Dateline: Blix's Lear Jet - airborne above the Texas-Oklahoma border - November 5, 4:34 p.m.
Sparks were flying verbally inside Blix's Lear jet as it continued its course, now approaching Oklahoma airspace in a northeasterly direction.
"Ah do believe you haven't touched your champagne, darlin'." Blix wouldn't let the psychological browbeating go.
"I've nothing to celebrate," Corrie replied firmly, refusing the drink.
"Mah dear," Edwin sighed, sipping the golden liquid that fizzed in the finely cut crystal glass. "It's irrelevant what you celebrate. Ah insist, darlin', you drink to mah success. Or, Ah will kill you heah and now and you'll never see your dear Gallagher again."
"Go to hell."
Ignoring her anger, he continued. "Ya'd like to see him...at least one more time before y'all die. Wouldn't you?" Blix slipped the idea into her mind and watched it ferment. "After all, ya don't want to go to an eternity of hell not knowin' what he's been up to...why he walked out on ya. Do ya?"
"You monster," she snapped at him, wishing she could grab the glass and hurl it at his face, that mouth.
"Monster. A lovely epitaph," he agreed, sipping again. "Come, missy. Drink. It's an order. Either that or Ah'll dispatch ya in the same manner as Van Wess.
"Why?" she cried, "Victor was a good man."
"Good!?!" Blix screamed. "He was unspeakably good. A 'moral' man of virtue. A meddler. He guessed at the ultimate struggle which was takin' place in the world, and he did what he could to assure that victory would fall to his side. What might be good for him and for you definitely ain't good for me, darlin'."
Corrie's tears, sliding down her cheeks, were a visible reminder of the emotional storm in her heart. She dared make no sound out of fear that her own hatred of this man, this beast, would feed his own evilness and weaken whatever remained of her own resolve.
Blix continued. "He signed his death warrant when he sent yer lover boy. He'd become a damn danger so Ah obliterated him."
The word escaped him in a breathless denial of reality. But he was brought back to it immediately when Jordan Collier interrupted him.
"Sir, I believe you should turn on channel 3. Now!" Collier insisted with great urgency. Blix flipped the screen above to the satellite channel Jordan had referred to.
The station came up immediately; a short, dark-haired reporter was interviewing a fire fighter.
"'...so we can be thankful for that. We've also evacuated all buildings within a half mile radius, but have found nothing suspect yet."
"Thank you, sir. Ladies and gentlemen, that was Fire Chief Donald Denton and we're happy to hear there were no casualties. Amazing, considering the total destruction here at the Metroplex Mirror."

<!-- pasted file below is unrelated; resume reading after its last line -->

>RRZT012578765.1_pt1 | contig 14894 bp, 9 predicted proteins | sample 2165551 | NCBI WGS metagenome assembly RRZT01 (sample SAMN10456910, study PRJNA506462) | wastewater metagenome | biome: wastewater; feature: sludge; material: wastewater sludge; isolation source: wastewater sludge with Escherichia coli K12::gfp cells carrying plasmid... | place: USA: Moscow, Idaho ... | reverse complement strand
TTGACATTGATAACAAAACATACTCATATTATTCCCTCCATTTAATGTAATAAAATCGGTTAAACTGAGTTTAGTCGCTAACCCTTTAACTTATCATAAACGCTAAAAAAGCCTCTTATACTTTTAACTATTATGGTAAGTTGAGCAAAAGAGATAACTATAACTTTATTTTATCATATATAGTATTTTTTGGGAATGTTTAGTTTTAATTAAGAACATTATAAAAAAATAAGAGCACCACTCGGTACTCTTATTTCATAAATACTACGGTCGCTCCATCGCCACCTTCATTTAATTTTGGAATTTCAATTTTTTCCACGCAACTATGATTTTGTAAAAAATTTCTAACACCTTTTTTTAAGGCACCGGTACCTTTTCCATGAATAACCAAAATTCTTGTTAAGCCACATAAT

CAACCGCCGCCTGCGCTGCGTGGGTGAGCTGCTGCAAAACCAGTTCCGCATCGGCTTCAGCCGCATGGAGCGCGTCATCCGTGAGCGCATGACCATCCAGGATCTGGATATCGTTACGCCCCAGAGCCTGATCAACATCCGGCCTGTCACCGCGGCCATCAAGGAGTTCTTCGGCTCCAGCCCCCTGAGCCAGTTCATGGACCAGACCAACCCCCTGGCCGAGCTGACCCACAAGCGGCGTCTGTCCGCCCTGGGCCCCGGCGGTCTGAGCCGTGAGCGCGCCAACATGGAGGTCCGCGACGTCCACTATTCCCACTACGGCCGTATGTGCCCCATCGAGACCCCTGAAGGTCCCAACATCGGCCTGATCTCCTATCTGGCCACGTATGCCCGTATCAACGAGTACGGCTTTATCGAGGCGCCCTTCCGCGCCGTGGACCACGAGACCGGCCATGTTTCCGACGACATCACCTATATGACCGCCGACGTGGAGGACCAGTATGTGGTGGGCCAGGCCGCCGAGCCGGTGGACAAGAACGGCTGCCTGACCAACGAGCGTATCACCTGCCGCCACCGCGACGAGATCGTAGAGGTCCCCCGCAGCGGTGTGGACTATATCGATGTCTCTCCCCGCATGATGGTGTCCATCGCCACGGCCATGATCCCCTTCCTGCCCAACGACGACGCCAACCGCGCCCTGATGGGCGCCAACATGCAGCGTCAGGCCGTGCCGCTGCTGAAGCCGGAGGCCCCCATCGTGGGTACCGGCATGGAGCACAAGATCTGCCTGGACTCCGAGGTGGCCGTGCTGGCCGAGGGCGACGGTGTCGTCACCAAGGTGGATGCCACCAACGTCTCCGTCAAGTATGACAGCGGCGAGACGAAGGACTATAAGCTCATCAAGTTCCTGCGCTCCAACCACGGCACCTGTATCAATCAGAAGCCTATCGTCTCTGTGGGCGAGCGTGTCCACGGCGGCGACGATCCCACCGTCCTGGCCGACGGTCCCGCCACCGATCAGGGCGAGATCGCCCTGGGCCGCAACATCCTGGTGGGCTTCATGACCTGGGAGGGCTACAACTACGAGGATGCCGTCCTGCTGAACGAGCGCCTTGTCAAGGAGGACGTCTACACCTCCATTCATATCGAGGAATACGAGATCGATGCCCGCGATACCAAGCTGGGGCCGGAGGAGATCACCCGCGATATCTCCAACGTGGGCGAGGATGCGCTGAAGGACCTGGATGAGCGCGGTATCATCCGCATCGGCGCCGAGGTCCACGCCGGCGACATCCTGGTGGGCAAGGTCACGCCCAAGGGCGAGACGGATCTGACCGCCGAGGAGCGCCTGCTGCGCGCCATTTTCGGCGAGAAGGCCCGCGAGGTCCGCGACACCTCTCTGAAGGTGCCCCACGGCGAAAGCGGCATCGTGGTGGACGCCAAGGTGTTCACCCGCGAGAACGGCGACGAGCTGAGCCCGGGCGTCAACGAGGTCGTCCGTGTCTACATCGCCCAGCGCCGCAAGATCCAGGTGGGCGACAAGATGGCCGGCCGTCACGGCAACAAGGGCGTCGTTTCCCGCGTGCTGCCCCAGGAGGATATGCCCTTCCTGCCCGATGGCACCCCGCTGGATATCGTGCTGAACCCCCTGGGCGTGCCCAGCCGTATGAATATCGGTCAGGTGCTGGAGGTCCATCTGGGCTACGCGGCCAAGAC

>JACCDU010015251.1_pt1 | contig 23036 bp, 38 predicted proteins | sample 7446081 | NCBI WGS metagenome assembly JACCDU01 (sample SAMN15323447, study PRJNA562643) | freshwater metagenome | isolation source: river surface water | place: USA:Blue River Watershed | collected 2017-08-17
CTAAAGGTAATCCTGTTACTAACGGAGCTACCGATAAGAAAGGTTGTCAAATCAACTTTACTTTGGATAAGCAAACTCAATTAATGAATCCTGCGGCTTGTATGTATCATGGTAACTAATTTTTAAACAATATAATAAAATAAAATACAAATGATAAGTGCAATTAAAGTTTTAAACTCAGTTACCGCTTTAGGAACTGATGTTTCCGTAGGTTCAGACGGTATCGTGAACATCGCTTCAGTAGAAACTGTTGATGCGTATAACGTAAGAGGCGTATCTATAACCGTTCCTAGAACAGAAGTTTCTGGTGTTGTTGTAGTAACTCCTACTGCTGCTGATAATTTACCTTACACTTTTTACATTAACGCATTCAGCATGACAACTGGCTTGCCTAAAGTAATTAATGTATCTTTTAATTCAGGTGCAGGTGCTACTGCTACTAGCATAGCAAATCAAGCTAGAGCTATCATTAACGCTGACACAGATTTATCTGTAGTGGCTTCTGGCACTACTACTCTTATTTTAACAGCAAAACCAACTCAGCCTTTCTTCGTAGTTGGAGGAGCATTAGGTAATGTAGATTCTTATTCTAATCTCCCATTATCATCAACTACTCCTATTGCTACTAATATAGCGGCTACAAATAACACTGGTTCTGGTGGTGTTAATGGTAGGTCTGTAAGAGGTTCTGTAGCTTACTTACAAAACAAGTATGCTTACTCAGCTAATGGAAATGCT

"Rachel?" A split screen of the smoldering scene and Bart Sundgren in the GNN studios appeared.
"Can you tell us how is it that not one person was killed or injured?"
"That's a miracle," the viewers could hear Julie Simpson exclaim into her mike.
"Bart, Julie, I couldn't believe it myself, but you heard it first-hand from Fire Chief Denton. Let me see if I can find out more here," She moved toward a group of people standing across the street, poking the
microphone in the face of one man. "Sir, how did you know to get out of the building in time?"
A balding gentleman in the standard printer's ink apron responded, "Somebody said 'get out now' and we moved. Dropped everything."
The GNN field reporter Rachel Rodriguez moved her microphone to another, a woman, still trembling and wrapped in a warm coat. "And you, Ma'am, how did you know enough to get out?"
"The alarm went off and we moved. Dropped everything."
"Who set off the alarm?" probed Rodriguez.
She was met by various shrugs of the shoulder until she heard someone in the back yell, "Lori called our department, that it was no joke."
"Who's Lori?" asked Rachel to the crowd.
"Vic Van Wess' secretary," called out one man.
"Is she here?" Rodriguez pressed on.
"Over there, she's in the group on that corner."
The camera panned towards a group of people standing on a corner a half block away, two blocks from the cinder crevice that firemen had pretty much had under control by now.
"I'm going to seek this Lori out as we walk, you can--"
"Excuse me, Rachel, this is Bart. We've got Renaldo Morgan standing by in Turtle Creek. Renaldo, can you tell us what happened there?"
"Yes, Bart, truly horrendous. There was a similar explosion here at the magnificent mansion of the publisher Edwin Blix. It too has been demolished. Police and firemen are just arriving. I'm keeping my distance because I don't know how safe it is. I'm standing to the left of the entrance. A car has been upended. Debris has flown all over the area. It looks very much like a deliberate attack on Blix and his company."
Sirens could be heard in the distance as Bart interrupted again. "Thank you, Renaldo, we'll get right back to you. Right now Rachel is with the secretary of the editor of the Metroplex Mirror. Rachel?"